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Random Tilings, Random Partitions and Stochastic Growth Processes

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September 1 - 6, 2008
Organizers: J. Baik (Michigan), A. Borodin (Caltech), B. Nienhuis (Amsterdam), N. Reshetikhin (Berkeley), H. Spohn (TU München)

Tiling problems have a long tradition in combinatorics and in statistical mechanics. One of the central problems is understanding the statistical structure of the patterns obtained when randomly tiling a large domain. As noticed by N. Elkies and J. Propp a decade ago, random tilings of a large planar domain may exhibit phase segregation; the density of tiles has a smooth (non-constant) variation in some regions of the domain in coexistence with a frozen region where the density of tiles is constant. In the corresponding surface picture the frozen region corresponds to a facet of constant slope while in the complement one has a rounded surface.

In a very influential paper of 1986, M. Kardar, G. Parisi, and Y.C. Zhang introduced growth processes of random deposition type without surface diffusion. A particular much studied one-dimensional model is the corner growth model with discrete time updating, which is isomorphic to the interface in the dimer tiling of the Aztec diamond. The stochastic growth of the line separating the frozen from the non-frozen region is induced by the random shuffling algorithm, which from a tiling of a domain of linear size N generates a corresponding one of a domain of linear size N+1 with the correct statistical weight.

During the last decade there has been enormous progress in elucidating the picture. For example, it was proven that for the random tiling of a domain in the triangular lattice by rhombi (dimer models on the hexagonal lattice) the limit shapes are algebraic curves (R. Kenyon, A. Okounkov). In the non-frozen region the fluctuations in such models have the statistics of a massless Gaussian free field (R. Kenyon). With the exception of singular points the borderline separating the frozen and non-frozen regions is governed by the Airy process (M. Prähofer, H. Spohn, A. Okounkov, N. Reshetikhin). At singular points the fluctuations are described by the Pearcy process and similar determinantal processes (A. Okounkov, N. Reshetikhin). As noted by K. Johansson these stochastic processes are closely related to the asymptotics of discrete orthogonal polynomials. He also first understood the deep connection between tilings of particular domains and one-dimensional KPZ growth. This discovery triggered an explosion of activities as a result of which the interconnections were elucidated in considerable detail, in particular the central role of extended determinantal processes, of Dyson's Brownian motion, and of low rank perturbations of random matrices. There are good reasons to expect that the structure of fluctuations is universal and holds for a much wider class of models.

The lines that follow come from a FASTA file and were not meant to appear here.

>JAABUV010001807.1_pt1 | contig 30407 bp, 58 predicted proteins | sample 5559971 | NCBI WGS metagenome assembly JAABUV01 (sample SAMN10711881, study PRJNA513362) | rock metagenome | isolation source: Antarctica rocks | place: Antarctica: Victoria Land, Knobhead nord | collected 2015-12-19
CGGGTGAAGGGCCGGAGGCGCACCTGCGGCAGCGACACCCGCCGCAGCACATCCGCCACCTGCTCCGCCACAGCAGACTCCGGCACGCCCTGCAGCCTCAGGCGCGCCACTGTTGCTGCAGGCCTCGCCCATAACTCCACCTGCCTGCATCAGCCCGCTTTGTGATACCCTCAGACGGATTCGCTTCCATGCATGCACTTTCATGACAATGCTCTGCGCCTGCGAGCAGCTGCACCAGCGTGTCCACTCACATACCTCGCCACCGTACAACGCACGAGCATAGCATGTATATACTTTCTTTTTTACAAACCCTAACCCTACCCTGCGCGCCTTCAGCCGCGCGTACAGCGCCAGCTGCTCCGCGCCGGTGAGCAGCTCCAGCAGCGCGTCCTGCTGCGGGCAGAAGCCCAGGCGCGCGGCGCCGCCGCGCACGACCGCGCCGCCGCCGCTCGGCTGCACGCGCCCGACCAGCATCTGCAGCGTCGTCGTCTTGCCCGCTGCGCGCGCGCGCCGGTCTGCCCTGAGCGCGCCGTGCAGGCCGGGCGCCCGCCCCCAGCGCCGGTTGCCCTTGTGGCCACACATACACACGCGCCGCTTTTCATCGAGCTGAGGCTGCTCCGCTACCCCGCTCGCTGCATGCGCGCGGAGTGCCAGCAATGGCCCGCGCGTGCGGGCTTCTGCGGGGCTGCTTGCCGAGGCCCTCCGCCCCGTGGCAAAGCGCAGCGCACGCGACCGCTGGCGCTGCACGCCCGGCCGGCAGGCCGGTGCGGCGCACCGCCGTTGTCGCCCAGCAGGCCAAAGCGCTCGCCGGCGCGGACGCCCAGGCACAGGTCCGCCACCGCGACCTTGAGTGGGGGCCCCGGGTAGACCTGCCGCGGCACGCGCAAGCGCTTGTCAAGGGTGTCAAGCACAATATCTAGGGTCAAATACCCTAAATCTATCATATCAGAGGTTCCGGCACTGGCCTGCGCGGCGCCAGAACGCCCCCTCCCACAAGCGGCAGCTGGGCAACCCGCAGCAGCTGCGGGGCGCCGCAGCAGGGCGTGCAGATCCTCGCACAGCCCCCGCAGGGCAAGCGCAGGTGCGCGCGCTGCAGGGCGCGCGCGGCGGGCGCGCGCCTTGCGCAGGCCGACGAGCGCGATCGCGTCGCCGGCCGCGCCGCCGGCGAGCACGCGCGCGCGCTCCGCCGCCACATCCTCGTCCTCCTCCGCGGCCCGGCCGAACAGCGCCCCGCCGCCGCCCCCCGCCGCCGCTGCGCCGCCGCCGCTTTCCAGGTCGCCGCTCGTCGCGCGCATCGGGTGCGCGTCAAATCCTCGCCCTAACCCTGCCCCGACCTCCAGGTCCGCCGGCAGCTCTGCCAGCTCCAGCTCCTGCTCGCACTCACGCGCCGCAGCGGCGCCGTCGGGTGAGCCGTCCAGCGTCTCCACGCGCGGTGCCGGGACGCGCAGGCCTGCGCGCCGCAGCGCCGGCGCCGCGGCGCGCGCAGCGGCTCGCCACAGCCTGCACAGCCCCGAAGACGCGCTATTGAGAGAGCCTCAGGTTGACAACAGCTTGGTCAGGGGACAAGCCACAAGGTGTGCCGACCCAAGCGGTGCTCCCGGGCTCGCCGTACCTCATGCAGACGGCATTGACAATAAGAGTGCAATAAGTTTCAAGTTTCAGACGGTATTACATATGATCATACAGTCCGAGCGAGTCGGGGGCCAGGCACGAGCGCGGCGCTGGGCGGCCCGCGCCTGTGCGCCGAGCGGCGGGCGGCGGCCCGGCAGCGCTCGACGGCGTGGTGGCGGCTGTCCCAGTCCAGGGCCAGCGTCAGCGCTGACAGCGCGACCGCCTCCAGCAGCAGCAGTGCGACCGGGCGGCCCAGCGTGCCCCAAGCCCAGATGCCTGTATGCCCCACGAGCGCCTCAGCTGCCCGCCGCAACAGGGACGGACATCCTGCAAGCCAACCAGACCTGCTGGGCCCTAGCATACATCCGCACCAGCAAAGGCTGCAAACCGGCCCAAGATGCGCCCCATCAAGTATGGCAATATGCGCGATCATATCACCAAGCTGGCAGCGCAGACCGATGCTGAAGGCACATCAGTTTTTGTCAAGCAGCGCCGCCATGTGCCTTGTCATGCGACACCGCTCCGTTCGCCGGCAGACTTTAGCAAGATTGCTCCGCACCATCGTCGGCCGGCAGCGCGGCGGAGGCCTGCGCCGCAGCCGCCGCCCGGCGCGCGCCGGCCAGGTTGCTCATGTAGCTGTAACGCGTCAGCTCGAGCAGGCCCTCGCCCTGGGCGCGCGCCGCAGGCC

Tiling problems are also closely related to the theory of random partitions and representation theory. This is particularly transparent for tilings of domains on a triangular lattice by rhombi, developed in the contributions of A. Borodin, A. Okounkov, and G. Olshanski.


Gerard Ben Arous (New York University)
Philippe Biane (École Normale Supérieure)
Cedric Boutillier (Université Paris VI)
Percy Deift (Courant Institute of Math. Sciences, NYU)
Nicolas Destainville (Université Paul Sabatier)
Philippe Di Francesco (CEA/DSM/SPhT)
Persi Diaconis (Stanford University)
Noam D. Elkies (Harvard University)
Patrik Ferrari (WIAS-Berlin)
Peter J. Forrester (University of Melbourne)
Jason Fulman (University of Southern California)
T. Imamura (University of Tokyo)
Kurt Johansson (Royal Institute of Technology)
Richard Kenyon (Brown University)
Christian Krattenthaler (Universität Wien)
Greg Kuperberg (University of California)
Taro Nagao (Nagoya University)
Neil O’Connell (University College Cork)
Andrei Okounkov (Princeton University)
Gregori Olshanski (Institute for Information Transmission Problems)
Aleksander Yu. Orlov (Institute for Oceanology)
Michael Praehofer (Zentrum Mathematik)
James Propp (University of Massachusetts Lowell)
Eric M. Rains (University of California)
Tomohiro Sasamoto (Faculty of Science, Chiba University )
Scott Sheffield (New York University)
Senya Shlosman (CNRS Luminy)
Evgeny Strahov (The Hebrew University of Jerusalem)
Toufic Suidan (UC Santa Cruz)
Craig A. Tracy (University of California Davis)
Anatoly Vershik (Steklov Institute of Mathematics, St. Petersburg)
Harold Widom (University of California, Santa Cruz)